Meet the Correspondent: Luis Ruiz > Malaga, Spain$show=/search/label/Luis%20Ruiz

At Ridley Road Market with Lucinda Rogers

[Interview with Lucinda Rogers by James Hobbs] The drawings of London-based artist and illustrator Lucinda Rogers are well known through such publications as the Independent, the Guardian, the New Yorker and the Los Angeles Times, and are in collections including the British Museum and the Victoria and Albert Museum. Her exhibition of on-location drawings about gentrification and the 130-year-old Ridley Road Market in London’s East End continues at the House of Illustration, London, until 25 March 2018. (Above: Fruit mountain at the entrance to Ridley Road, 50x70cm.)

JH: How important is drawing on location for you? Is much of your work done at a desk?
LR: None of the work is done at the desk: it's all made on site, directly in front of the subject. A drawing will take four to eight hours, sometimes more. I draw on site because it's just more interesting to be there on the spot. The response to something directly into my eye goes straight into the line on the page. The process is partly about the recording of a particular time. Things move, things change and sometimes the picture has to respond to that. With a photograph, the viewpoint and much else has already been decided for you, leaving little to re-interpret.

Bedding stall with Alex and Plant Guy, Ridley Road, 50x70cm

JH: How did the Ridley Road Market project come about?
LR: I was commissioned by the House of Illustration to do an exhibition that concerns London and how it is changing, and chose to focus on a street market that I had always wanted to draw, near to where I live in east London. I did the drawings over a period of three months – there are about 34 drawings in the show.

Ras P's stall next to Sarge's stall and flag, Ridley Road, 50x70cm

My aim was to portray the variety and character of the market by building up a series of different, closely observed views, stalls and people, including some formal portraits. I also drew the tower of luxury apartments being built at one end of the market, which is a sign of change to come in the neighbourhood.

The project made me appreciate the value of Ridley Road Market, socially, for health and wealth, and in many other ways. I feel that in a civilised society we should be able to give a long life to the things that have real value, while changing others. What's depressing about gentrification is that it sweeps away so much in its path.

Luggage stall, Ridley Road, 50x70cm

JH: What is the normal kit that you take out when you are drawing in, say, Ridley Road?
LR: Foam board (foam core) to support the paper; Higgins waterproof ink; watercolours and coloured pencils; dip pen and brushes; and a stool, but I sometimes stand up. I draw on paper: the average size, for example for the Ridley Road drawings, is 70x50cm. I use sketchbooks a bit while travelling or for working drawings.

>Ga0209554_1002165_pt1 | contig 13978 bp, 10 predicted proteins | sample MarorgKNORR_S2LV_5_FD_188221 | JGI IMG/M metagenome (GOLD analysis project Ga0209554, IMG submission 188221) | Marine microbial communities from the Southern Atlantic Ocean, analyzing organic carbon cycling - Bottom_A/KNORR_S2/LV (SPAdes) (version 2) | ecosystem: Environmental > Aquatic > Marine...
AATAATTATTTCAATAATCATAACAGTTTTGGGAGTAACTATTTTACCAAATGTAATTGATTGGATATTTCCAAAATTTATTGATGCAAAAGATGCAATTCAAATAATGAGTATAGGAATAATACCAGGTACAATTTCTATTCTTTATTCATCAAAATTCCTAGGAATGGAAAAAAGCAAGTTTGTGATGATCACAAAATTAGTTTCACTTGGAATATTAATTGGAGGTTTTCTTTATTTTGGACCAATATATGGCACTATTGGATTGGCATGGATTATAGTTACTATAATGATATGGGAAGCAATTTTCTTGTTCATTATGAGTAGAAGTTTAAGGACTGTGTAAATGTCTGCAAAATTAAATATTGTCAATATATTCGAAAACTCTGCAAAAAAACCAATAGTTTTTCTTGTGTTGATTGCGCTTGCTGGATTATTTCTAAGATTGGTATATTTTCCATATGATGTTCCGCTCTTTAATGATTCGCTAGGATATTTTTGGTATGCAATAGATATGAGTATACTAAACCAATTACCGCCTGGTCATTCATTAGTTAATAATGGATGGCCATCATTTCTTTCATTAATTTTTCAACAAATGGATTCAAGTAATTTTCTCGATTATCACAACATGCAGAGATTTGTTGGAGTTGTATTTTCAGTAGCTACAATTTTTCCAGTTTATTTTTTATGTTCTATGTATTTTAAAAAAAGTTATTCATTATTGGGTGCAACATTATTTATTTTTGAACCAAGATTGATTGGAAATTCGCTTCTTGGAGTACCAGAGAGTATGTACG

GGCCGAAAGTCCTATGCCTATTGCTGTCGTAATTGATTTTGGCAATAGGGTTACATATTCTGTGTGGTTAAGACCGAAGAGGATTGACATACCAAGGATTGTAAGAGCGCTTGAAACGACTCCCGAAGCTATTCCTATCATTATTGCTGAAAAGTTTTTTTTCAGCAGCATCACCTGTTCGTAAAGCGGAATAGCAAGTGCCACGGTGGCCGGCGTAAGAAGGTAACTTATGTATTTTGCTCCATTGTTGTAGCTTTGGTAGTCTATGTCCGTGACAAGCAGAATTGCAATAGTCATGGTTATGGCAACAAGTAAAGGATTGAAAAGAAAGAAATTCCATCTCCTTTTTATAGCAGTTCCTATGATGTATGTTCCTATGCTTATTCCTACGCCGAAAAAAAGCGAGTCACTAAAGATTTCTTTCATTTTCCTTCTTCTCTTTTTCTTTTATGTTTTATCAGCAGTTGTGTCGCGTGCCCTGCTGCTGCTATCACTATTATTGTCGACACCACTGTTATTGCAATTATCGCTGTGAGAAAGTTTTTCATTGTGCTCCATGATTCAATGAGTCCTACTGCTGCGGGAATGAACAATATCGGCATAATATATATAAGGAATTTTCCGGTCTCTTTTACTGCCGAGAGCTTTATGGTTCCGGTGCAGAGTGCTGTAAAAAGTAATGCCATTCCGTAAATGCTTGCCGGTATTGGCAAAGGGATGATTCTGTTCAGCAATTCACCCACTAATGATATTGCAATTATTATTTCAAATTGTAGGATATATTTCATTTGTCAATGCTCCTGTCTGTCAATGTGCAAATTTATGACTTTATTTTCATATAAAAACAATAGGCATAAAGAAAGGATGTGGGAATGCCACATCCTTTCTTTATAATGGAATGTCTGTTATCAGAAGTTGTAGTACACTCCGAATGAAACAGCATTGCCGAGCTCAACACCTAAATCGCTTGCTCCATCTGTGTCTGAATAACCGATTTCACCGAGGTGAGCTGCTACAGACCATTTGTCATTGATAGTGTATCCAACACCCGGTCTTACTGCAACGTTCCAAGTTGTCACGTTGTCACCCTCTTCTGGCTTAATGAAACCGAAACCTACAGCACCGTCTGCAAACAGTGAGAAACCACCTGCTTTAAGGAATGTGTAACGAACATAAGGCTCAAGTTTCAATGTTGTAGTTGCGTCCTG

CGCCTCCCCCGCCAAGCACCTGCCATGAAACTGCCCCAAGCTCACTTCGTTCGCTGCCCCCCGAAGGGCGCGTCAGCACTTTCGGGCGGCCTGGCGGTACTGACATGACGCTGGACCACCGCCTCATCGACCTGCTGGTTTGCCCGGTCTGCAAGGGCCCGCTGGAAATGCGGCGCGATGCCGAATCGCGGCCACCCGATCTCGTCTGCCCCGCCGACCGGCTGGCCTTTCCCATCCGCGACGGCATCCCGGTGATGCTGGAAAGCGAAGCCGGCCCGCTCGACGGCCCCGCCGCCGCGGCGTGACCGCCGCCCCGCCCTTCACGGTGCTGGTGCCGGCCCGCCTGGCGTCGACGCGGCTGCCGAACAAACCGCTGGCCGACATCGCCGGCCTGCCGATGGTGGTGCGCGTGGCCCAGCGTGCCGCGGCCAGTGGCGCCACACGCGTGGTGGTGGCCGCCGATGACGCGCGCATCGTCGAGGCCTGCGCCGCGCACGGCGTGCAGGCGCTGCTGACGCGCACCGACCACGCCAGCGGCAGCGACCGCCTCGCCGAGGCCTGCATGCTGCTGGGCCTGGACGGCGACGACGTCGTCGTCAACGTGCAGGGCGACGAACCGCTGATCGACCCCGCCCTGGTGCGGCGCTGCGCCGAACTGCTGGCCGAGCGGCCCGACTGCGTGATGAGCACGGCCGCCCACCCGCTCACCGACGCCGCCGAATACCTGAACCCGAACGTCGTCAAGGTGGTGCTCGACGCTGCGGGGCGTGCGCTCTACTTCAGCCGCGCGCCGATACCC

Recession Special! (Greenwich and 6th Ave, NYC), 50x70cm

JH: You use different coloured papers: can you explain more about that?
LR: I started to use coloured paper as it can provide a more interesting base for the line. Light can be picked out in a way that can't be done on white. I choose the colour of paper according to how I see the prevailing colour or character of the scene.

Alpha and Omega, Ridley Road, 50x70cm

JH: What is the current state of reportage drawing at the moment, in your view?
LR: There's more reportage drawing around, but there seem to be fewer outlets for it than before, as newspapers and magazines – in the UK at least – have cut their budgets for illustration. But there are other commercial uses, like corporate brochures and so on: designers still want to use illustration/drawing in what they do.

Firemen asleep at 1am (St Paul's Chapel, Broadway), 41x46cm

JH: Your drawings following the attack on the World Trade Centre in 2001 are particularly moving. How was that experience for you?
LR: I got access to areas behind the scenes during the clearing operation around Christmas 2001 and in a short space of time did a series of mostly black-and-white drawings responding to what I saw in St Paul's Chapel – a centre for people working on the site – and around the edges of the site. It was a moment in time. Being in the temporary morgue, where human remains were brought, was difficult, but the people working there had a lot of spirit, and that is what I drew. I felt the need to record the event urgently. It was only afterwards that I looked at the drawings as performing a significant role. There was very little photography allowed on the site.

Aeroplane hangar

Aeroplane wheel hangar

JH: Are there other reportage commissions that stand out for you?
LR: Drawing in the docks, from the bridge of a container ship in Hull and inside an aircraft hangar at Heathrow are some of my favourite places. I am inspired by the shapes of big pieces of machinery and how they contrast with the human scale, and it's interesting seeing something like an aeroplane in a different context, being repaired. Another very memorable time was drawing a music festival backstage including a Neil Young concert from the side of the stage, a drawing that lasted for the length of the concert. The stage was filled with instruments, kit, lights and props, which appealed to my love of paraphernalia.

JH: What advice would you give to reportage artists starting out or trying to make a name for themselves?
LR: Find subjects that inspire you and give them your full attention.

Lucinda Rogers (Photo Patricia Niven)

Lucinda Rogers: On Gentrification is at the House of Illustration, 2 Granary Square, King’s Cross, London N1C 4BH until 25 March 2018. She will take part in a panel discussion on reportage illustration there on 21 March. Find out more about her work on her website, www.lucindarogers.co.uk, and follow her on Instagram.